Rehabilitation

Treatment and rehabilitation of the radius after a fracture depends on the severity and location of the injury. Treatment begins by immobilizing the fracture site. The bone ends have to be placed back into the correct anatomical position (called reduction) to promote proper healing. If the bone isn't placed into the correct position, new bone growth could result in permanent deformity.

The type of reduction and immobilization needed is based on the type and location of the fracture. Severe fractures may require surgical immobilization, while minor fractures might be able to be immobilized through manipulation and a cast or splint. In many cases, slings are also necessary to enhance immobilization as the patient moves through life during the weeks it takes to heal a fracture.

After immobilization, long-term rehabilitation includes physical therapy. A physical therapist will be able to teach the patient stretching and strengthening exercises that put the right amount of pressure on the right areas following a fracture. Physical therapy will work on improving strength and range of motion for the elbow and wrist. Physical therapy may also be necessary for the shoulder due to the immobilization of the injured arm. Not being able to use the forearm means the patient likely isn't moving her shoulder much either.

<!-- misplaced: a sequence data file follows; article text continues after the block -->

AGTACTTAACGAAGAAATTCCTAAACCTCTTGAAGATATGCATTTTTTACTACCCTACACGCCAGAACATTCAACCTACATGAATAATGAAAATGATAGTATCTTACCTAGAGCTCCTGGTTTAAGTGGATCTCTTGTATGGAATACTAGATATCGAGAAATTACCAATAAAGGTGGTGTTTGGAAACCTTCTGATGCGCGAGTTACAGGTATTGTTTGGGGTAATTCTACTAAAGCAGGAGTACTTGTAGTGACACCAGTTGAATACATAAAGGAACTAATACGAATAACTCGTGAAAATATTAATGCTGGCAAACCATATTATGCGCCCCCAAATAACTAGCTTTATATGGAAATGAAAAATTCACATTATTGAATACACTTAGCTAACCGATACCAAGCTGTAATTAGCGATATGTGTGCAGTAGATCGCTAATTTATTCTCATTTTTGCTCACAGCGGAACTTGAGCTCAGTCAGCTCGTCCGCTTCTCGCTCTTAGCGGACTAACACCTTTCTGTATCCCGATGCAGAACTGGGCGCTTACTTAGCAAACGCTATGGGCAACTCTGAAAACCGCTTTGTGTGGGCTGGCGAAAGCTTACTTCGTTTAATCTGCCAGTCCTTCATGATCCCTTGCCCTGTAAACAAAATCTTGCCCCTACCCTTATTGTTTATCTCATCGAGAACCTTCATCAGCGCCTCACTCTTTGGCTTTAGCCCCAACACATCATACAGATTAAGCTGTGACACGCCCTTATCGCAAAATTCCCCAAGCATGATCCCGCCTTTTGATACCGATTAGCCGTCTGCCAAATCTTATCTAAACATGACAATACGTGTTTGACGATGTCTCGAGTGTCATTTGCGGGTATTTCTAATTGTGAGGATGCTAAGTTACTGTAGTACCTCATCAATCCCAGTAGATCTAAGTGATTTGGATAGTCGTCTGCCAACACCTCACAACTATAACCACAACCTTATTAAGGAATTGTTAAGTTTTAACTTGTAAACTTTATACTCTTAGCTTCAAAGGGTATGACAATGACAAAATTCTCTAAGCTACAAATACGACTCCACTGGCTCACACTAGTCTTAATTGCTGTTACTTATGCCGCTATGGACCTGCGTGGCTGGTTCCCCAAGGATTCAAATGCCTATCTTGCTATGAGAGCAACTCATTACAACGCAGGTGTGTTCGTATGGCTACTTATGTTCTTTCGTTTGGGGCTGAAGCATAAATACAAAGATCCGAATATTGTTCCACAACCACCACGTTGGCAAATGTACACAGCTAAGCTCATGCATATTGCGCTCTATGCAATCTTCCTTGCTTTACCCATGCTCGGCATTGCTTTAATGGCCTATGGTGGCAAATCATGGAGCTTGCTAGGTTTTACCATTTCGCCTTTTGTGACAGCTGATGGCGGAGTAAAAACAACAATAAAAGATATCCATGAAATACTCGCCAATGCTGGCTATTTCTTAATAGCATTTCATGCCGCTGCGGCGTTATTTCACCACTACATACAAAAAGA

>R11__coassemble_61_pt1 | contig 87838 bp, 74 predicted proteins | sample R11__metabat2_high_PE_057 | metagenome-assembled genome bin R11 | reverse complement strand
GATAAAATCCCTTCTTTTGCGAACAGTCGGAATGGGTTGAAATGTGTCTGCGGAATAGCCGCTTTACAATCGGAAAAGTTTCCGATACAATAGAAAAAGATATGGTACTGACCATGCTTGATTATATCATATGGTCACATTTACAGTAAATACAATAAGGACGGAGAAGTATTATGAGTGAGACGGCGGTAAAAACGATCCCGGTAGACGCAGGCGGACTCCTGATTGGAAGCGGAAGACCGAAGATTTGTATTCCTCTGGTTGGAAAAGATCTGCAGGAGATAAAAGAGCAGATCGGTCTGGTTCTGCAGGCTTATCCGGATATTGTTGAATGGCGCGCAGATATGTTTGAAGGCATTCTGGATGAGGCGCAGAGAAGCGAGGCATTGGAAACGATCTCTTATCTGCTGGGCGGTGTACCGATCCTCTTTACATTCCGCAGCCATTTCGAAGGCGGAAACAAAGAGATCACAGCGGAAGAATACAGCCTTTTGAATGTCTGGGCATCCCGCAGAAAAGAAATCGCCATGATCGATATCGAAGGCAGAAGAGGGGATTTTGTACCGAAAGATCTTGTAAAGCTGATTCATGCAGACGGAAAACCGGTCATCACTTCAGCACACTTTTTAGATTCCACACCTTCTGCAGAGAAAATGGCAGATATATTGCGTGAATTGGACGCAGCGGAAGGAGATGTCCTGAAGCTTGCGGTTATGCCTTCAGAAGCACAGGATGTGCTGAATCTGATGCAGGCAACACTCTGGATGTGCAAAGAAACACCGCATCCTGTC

Surgical repair or reduction of severe fractures may take more than one surgery to fully repair the injury. Each surgery requires a healing period and the patient may need physical therapy to return to pre-surgical function. It might be several months between surgical procedures for some injuries, requiring a rehabilitation process after each procedure.

Rehabilitation for fractures of the radius could take two to three months to fully heal back to pre-injury functionality. It's important to comply with physical therapy and stay up to date on all exercises and treatment modalities. Long delays between sessions or the lack of performing exercises outside of the physical therapy office can inhibit healing or even lead to repeat injury.